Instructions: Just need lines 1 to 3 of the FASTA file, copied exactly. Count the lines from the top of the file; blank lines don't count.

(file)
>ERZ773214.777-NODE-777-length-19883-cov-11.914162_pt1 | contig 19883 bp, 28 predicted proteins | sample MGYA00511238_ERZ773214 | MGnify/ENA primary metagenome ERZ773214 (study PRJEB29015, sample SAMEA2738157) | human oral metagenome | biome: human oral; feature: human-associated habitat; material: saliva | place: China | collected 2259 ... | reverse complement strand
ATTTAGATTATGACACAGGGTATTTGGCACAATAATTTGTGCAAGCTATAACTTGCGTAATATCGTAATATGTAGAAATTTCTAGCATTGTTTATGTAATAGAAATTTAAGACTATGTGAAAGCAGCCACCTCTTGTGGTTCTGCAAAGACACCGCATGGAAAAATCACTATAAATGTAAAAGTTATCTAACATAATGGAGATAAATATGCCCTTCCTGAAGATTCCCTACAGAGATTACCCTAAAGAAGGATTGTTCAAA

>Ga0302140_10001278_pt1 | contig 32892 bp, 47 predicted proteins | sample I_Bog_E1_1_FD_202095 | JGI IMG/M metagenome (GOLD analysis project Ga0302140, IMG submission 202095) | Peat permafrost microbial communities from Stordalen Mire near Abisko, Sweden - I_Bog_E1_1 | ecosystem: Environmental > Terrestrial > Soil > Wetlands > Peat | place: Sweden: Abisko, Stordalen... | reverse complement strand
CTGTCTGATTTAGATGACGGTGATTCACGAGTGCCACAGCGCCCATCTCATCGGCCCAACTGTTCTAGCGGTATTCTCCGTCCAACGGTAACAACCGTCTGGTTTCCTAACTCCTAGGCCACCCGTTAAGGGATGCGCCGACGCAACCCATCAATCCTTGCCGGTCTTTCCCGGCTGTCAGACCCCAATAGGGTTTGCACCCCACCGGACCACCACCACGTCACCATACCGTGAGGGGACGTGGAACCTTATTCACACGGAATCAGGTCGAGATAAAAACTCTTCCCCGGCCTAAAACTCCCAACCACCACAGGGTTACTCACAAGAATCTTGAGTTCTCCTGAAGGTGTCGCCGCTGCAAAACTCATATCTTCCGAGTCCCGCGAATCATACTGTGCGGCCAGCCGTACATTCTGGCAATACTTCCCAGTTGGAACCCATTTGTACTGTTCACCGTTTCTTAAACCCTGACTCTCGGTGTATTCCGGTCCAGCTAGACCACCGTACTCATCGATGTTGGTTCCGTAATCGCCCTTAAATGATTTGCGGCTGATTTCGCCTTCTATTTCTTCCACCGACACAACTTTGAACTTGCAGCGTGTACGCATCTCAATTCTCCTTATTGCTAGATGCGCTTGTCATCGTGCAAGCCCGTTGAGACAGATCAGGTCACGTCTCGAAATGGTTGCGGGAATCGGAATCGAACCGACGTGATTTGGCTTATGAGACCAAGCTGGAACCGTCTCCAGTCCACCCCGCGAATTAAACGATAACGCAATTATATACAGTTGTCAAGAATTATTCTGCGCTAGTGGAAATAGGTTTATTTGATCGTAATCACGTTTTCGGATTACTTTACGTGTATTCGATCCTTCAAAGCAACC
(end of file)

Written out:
>ERZ773214.777-NODE-777-length-19883-cov-11.914162_pt1 | contig 19883 bp, 28 predicted proteins | sample MGYA00511238_ERZ773214 | MGnify/ENA primary metagenome ERZ773214 (study PRJEB29015, sample SAMEA2738157) | human oral metagenome | biome: human oral; feature: human-associated habitat; material: saliva | place: China | collected 2259 ... | reverse complement strand
ATTTAGATTATGACACAGGGTATTTGGCACAATAATTTGTGCAAGCTATAACTTGCGTAATATCGTAATATGTAGAAATTTCTAGCATTGTTTATGTAATAGAAATTTAAGACTATGTGAAAGCAGCCACCTCTTGTGGTTCTGCAAAGACACCGCATGGAAAAATCACTATAAATGTAAAAGTTATCTAACATAATGGAGATAAATATGCCCTTCCTGAAGATTCCCTACAGAGATTACCCTAAAGAAGGATTGTTCAAA

>Ga0302140_10001278_pt1 | contig 32892 bp, 47 predicted proteins | sample I_Bog_E1_1_FD_202095 | JGI IMG/M metagenome (GOLD analysis project Ga0302140, IMG submission 202095) | Peat permafrost microbial communities from Stordalen Mire near Abisko, Sweden - I_Bog_E1_1 | ecosystem: Environmental > Terrestrial > Soil > Wetlands > Peat | place: Sweden: Abisko, Stordalen... | reverse complement strand